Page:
In operation, the test head 28 is positioned over the semiconductor wafer 26 to align the power probe 44 with the power bus 30, the ground probe 46 with the ground bus 32, and the clock probe 48 with the clock bus 34. Power, ground and clock voltages are then supplied to the wafer 26 via the test head 28 to run all of the integrated circuits 36 through a test cycle. The infrared detector 42 will identify any failed integrated circuits on the semiconductor wafer 26, which may then be either mapped or marked for removal at a later time.
Referring to FIG. 3, an improved semiconductor wafer 26 is shown in plan view. The wafer 26 has a power bus 30, a ground bus 32 and a clock bus 34 formed thereon. For example only, the wafer 26 is provided with eight integrated circuits 36 and one integrated circuit 37. During the integrated circuit processing, a grounded device such as a resistor 52 is formed into a portion of each integrated circuit 36 and 37. The resistor 52 is connected to the output of a latch to allow the creation of a hot spot which may be either turned on or turned off to indicate a failure within each individual integrated circuit 36 or 37. The resistor 52 may then be detected by an infrared detector to determine which circuits have passed or failed the test.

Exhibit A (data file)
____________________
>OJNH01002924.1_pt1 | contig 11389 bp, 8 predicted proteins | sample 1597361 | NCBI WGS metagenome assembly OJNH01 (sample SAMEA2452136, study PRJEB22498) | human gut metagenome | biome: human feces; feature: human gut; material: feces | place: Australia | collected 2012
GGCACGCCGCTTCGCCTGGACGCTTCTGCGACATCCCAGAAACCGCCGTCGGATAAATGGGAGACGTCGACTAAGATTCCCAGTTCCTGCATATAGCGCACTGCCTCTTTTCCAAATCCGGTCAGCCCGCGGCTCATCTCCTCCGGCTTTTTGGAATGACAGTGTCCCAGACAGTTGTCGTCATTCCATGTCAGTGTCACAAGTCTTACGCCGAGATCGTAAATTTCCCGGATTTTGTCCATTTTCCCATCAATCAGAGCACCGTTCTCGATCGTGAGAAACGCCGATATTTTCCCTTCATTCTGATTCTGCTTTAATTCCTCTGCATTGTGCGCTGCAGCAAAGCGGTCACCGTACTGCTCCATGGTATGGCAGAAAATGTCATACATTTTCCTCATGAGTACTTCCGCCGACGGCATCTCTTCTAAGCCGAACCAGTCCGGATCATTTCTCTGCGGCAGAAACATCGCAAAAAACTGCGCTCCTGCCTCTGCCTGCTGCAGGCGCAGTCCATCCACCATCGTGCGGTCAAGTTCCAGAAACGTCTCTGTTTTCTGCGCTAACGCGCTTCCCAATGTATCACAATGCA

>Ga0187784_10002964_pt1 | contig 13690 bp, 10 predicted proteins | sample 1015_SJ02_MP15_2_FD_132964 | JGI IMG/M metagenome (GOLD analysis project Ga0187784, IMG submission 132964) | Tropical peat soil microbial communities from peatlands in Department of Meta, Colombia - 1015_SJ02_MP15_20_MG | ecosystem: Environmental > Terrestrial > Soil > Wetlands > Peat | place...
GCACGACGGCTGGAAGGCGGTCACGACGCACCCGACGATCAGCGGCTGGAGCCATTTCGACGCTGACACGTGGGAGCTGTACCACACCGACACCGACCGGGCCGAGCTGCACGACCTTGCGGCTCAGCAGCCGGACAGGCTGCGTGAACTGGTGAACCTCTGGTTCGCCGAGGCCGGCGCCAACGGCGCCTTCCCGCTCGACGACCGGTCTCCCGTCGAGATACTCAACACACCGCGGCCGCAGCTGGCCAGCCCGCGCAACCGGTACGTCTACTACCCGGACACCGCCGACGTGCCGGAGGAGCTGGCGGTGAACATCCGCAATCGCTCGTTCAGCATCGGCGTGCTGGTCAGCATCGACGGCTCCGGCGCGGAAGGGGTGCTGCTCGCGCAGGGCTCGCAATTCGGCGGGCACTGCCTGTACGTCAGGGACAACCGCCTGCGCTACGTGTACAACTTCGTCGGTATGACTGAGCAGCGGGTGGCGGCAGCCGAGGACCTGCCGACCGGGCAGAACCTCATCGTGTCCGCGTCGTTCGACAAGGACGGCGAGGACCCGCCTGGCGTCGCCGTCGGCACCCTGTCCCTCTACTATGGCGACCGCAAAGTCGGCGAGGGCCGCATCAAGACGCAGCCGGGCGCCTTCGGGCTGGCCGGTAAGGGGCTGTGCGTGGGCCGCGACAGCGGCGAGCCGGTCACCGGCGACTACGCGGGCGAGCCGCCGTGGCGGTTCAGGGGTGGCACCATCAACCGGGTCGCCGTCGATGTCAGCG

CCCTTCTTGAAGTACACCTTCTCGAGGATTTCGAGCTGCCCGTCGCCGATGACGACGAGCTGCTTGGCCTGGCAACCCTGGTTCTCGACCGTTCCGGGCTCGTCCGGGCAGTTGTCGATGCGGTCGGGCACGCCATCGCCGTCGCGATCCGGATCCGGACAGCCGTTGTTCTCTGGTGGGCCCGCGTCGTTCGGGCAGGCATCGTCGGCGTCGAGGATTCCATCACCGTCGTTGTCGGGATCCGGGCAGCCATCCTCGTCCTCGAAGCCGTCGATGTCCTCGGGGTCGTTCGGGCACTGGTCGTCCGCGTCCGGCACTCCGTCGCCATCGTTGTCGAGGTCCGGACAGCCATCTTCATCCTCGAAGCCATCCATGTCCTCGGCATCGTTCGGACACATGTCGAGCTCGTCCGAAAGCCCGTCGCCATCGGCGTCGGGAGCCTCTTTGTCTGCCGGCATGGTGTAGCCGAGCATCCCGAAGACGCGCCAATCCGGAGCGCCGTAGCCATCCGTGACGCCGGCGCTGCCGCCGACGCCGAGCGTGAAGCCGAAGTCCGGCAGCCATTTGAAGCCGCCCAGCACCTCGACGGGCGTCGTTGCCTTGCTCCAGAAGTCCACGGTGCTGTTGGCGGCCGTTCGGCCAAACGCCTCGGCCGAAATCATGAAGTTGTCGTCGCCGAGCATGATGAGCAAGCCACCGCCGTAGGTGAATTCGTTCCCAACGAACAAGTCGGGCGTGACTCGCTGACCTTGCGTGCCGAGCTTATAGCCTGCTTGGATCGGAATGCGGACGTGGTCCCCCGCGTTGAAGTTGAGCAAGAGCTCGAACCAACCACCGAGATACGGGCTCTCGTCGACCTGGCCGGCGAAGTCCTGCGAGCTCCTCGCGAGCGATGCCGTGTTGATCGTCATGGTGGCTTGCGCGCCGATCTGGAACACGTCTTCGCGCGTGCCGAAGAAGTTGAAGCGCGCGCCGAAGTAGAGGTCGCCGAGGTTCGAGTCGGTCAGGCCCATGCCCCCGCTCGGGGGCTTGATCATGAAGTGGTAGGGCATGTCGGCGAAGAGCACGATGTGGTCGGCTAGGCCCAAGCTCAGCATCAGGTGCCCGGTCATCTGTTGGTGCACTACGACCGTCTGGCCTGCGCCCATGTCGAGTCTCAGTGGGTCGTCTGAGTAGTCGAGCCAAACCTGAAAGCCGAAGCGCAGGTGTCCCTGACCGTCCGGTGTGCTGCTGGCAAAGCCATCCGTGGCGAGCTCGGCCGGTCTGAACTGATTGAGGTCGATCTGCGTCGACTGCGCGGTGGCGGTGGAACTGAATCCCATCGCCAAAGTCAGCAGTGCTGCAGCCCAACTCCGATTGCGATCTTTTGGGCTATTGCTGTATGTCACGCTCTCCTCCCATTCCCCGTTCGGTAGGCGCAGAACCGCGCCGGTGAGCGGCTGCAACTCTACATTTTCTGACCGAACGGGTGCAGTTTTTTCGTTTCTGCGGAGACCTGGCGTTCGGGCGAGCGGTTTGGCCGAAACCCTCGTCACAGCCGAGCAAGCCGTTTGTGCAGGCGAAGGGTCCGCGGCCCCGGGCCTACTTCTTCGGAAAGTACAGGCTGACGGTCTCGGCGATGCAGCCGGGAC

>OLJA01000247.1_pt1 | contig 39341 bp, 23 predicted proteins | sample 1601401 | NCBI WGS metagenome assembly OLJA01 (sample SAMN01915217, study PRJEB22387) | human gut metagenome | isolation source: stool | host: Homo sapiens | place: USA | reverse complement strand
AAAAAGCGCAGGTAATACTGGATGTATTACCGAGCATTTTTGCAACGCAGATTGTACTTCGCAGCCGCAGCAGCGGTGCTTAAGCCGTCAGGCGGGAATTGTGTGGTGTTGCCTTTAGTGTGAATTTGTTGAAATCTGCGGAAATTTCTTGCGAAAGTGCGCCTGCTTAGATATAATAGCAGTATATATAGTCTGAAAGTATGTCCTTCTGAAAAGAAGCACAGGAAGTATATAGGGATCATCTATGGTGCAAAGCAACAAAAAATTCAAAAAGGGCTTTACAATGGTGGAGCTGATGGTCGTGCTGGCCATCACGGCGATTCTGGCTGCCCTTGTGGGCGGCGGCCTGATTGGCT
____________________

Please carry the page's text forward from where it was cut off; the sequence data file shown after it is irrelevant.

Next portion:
Extending from the power bus 30 is a power circuit comprised of a plurality of lead lines 54. The lead lines 54 contact at least one power input 56 on the integrated circuits 36 and 37. Extending from the ground bus 32 is a ground circuit comprising a plurality of lead lines 58 which contact at least one ground input 60 on each of the integrated circuits 36 and 37. Extending from the clock bus 34 is a clock circuit comprising a plurality of lead lines 62, which contact each of the integrated circuits 36 and 37 at a clock input 64.